And yet, each of these initial sympathetic Nazis ends up on the receiving end of gratifying cruelty, either by the Basterds, by Nazi turncoat Hugo Stiglitz (Til Schweiger), or by Jewish genocide survivor Shosanna Dreyfus (Mélanie Laurent) and her Black boyfriend Marcel (Jacky Ido). Each one is killed or branded in a heightened, sensational moment scored by music ripped right from the Western; the Bear Jew’s baseball bat beatdown is set to Ennio Morricone’s music from spaghetti revenge-Western La resa dei conti. (It’s worth noting that the only character who shows a brief glimmer of sympathy for a Nazi on-screen, Shosanna, immediately suffers at the hands of that very same Nazi, when she’s shot by Fredrick Zoller as she turns to check on him)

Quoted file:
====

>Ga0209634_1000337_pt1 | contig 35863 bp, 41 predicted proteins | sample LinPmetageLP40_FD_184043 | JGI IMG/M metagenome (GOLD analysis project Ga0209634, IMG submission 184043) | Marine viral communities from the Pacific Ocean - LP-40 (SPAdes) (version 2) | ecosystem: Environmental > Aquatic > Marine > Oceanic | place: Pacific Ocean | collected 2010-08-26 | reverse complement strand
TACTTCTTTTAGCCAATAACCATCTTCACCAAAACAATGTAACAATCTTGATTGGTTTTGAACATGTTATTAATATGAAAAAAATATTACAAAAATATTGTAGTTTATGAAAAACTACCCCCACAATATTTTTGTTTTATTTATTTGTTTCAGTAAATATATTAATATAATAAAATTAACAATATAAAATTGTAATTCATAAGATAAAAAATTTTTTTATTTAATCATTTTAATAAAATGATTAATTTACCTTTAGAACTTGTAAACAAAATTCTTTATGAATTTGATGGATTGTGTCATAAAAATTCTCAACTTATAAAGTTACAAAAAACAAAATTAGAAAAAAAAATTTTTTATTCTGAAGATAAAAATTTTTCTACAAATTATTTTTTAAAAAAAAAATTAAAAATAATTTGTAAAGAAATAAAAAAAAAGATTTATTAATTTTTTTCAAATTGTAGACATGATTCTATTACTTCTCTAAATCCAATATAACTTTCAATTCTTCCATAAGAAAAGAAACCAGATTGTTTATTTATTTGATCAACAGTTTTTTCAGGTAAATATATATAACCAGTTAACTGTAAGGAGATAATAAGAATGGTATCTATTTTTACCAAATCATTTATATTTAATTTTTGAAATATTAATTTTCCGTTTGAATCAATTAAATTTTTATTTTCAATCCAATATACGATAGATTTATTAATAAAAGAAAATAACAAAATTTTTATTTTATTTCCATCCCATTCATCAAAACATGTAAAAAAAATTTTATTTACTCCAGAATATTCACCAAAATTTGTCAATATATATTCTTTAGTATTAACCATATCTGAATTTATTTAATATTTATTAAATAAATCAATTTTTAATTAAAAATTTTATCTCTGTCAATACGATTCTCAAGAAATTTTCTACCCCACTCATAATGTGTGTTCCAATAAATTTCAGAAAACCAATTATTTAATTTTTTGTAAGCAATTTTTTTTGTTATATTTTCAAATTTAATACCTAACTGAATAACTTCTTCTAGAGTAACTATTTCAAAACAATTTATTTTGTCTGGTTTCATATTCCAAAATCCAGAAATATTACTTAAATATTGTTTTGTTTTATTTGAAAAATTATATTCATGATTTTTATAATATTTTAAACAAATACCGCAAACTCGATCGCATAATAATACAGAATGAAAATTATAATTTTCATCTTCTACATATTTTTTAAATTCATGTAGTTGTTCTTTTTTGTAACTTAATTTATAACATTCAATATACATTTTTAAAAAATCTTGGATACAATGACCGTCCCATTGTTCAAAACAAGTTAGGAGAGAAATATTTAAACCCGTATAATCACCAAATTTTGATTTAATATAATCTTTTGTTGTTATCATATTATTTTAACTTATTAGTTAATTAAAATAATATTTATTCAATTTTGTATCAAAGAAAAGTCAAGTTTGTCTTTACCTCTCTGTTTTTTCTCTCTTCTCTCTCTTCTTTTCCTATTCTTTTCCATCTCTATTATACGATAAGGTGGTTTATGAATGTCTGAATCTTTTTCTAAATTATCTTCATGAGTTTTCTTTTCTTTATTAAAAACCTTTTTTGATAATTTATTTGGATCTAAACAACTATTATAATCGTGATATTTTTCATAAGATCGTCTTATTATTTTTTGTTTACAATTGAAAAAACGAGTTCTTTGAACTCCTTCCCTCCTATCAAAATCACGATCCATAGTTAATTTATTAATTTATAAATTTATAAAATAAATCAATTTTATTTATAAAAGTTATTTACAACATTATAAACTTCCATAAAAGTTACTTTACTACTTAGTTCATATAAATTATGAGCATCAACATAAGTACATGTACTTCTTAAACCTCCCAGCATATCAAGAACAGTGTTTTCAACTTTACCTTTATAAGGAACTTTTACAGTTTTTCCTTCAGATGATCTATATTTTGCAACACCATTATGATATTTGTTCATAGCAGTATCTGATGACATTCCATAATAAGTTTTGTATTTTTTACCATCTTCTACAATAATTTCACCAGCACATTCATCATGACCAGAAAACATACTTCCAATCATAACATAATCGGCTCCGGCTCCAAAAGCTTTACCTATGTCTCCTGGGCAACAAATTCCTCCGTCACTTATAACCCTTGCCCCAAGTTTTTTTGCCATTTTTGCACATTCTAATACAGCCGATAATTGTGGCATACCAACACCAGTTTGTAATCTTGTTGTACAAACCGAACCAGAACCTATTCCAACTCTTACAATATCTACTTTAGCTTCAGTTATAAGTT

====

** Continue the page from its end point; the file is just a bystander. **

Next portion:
Ten years on, amidst the west’s resurgent far right ethno-nationalism (often punctuated by Nazi symbols), Inglourious Basterds remains as potent as ever. History as it’s taught in schools, including here in India, often reduces Nazism to a fixed point in time — the beginning of World War II and the final form of the Jewish death camps — thus abstractifying it, and divorcing it from its long-term, real world impetus. This often results in contemporary wielders of fascist ideology being allowed platforms for debate so long as they don’t explicitly call for genocide. The framing of these debates even re-frames anti-Nazi action as the equivalent of Nazi violence (rather than a necessary preventative or corrective). Inglourious Basterds however, throws off these shackles of faux civility and both-sides-ism. It revels in its brutality against the Nazis, tapping in to the pure and vengeful impulse of those on the receiving end of fascist violence in the first place.